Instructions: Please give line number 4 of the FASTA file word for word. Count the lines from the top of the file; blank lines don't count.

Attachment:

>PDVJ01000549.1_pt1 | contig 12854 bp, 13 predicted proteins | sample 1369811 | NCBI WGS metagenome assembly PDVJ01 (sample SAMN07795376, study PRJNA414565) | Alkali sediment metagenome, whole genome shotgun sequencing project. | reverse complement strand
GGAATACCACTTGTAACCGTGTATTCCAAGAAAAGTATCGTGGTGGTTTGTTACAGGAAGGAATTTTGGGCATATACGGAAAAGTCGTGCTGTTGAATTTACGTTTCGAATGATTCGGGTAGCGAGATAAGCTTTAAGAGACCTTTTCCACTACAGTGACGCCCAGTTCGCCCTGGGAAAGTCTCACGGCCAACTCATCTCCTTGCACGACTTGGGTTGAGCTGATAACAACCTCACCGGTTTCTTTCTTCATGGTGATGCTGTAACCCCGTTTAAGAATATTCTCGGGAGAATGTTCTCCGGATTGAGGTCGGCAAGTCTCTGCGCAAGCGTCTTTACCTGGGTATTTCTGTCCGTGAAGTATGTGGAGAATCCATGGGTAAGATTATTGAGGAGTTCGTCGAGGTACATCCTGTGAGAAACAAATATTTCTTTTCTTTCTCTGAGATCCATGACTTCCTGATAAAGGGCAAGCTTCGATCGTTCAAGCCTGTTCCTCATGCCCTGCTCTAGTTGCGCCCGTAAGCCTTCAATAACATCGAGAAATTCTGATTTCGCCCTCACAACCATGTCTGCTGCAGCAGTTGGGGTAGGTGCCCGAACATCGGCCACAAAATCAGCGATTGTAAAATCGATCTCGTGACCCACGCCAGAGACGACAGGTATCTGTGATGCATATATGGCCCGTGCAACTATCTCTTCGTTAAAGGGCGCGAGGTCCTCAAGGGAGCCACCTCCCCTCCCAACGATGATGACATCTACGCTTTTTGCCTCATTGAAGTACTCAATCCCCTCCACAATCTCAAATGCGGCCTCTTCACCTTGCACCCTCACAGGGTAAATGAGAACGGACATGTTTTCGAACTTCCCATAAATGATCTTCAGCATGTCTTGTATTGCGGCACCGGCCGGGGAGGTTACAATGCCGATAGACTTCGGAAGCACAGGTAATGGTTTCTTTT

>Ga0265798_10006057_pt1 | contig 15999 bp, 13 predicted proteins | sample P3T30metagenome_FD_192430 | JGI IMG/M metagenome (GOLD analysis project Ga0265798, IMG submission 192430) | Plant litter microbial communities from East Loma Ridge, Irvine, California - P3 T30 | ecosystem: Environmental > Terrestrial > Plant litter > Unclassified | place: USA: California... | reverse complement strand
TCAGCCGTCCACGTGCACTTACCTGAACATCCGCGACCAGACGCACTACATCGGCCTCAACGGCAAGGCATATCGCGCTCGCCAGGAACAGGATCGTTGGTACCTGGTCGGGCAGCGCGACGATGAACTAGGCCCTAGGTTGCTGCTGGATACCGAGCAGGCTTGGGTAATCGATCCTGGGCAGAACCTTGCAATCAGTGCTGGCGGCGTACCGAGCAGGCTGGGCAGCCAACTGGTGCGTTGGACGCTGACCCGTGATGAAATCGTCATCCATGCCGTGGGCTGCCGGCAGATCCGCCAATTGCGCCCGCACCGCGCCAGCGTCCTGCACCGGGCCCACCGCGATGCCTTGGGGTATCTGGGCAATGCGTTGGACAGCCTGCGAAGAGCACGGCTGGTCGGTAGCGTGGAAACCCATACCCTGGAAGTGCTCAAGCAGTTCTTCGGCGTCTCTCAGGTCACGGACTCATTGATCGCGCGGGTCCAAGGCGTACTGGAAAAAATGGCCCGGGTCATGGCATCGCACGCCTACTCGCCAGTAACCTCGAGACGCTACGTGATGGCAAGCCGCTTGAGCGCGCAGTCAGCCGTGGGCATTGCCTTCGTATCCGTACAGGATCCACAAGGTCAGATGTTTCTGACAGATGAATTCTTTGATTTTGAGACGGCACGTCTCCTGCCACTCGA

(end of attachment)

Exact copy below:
TCAGCCGTCCACGTGCACTTACCTGAACATCCGCGACCAGACGCACTACATCGGCCTCAACGGCAAGGCATATCGCGCTCGCCAGGAACAGGATCGTTGGTACCTGGTCGGGCAGCGCGACGATGAACTAGGCCCTAGGTTGCTGCTGGATACCGAGCAGGCTTGGGTAATCGATCCTGGGCAGAACCTTGCAATCAGTGCTGGCGGCGTACCGAGCAGGCTGGGCAGCCAACTGGTGCGTTGGACGCTGACCCGTGATGAAATCGTCATCCATGCCGTGGGCTGCCGGCAGATCCGCCAATTGCGCCCGCACCGCGCCAGCGTCCTGCACCGGGCCCACCGCGATGCCTTGGGGTATCTGGGCAATGCGTTGGACAGCCTGCGAAGAGCACGGCTGGTCGGTAGCGTGGAAACCCATACCCTGGAAGTGCTCAAGCAGTTCTTCGGCGTCTCTCAGGTCACGGACTCATTGATCGCGCGGGTCCAAGGCGTACTGGAAAAAATGGCCCGGGTCATGGCATCGCACGCCTACTCGCCAGTAACCTCGAGACGCTACGTGATGGCAAGCCGCTTGAGCGCGCAGTCAGCCGTGGGCATTGCCTTCGTATCCGTACAGGATCCACAAGGTCAGATGTTTCTGACAGATGAATTCTTTGATTTTGAGACGGCACGTCTCCTGCCACTCGA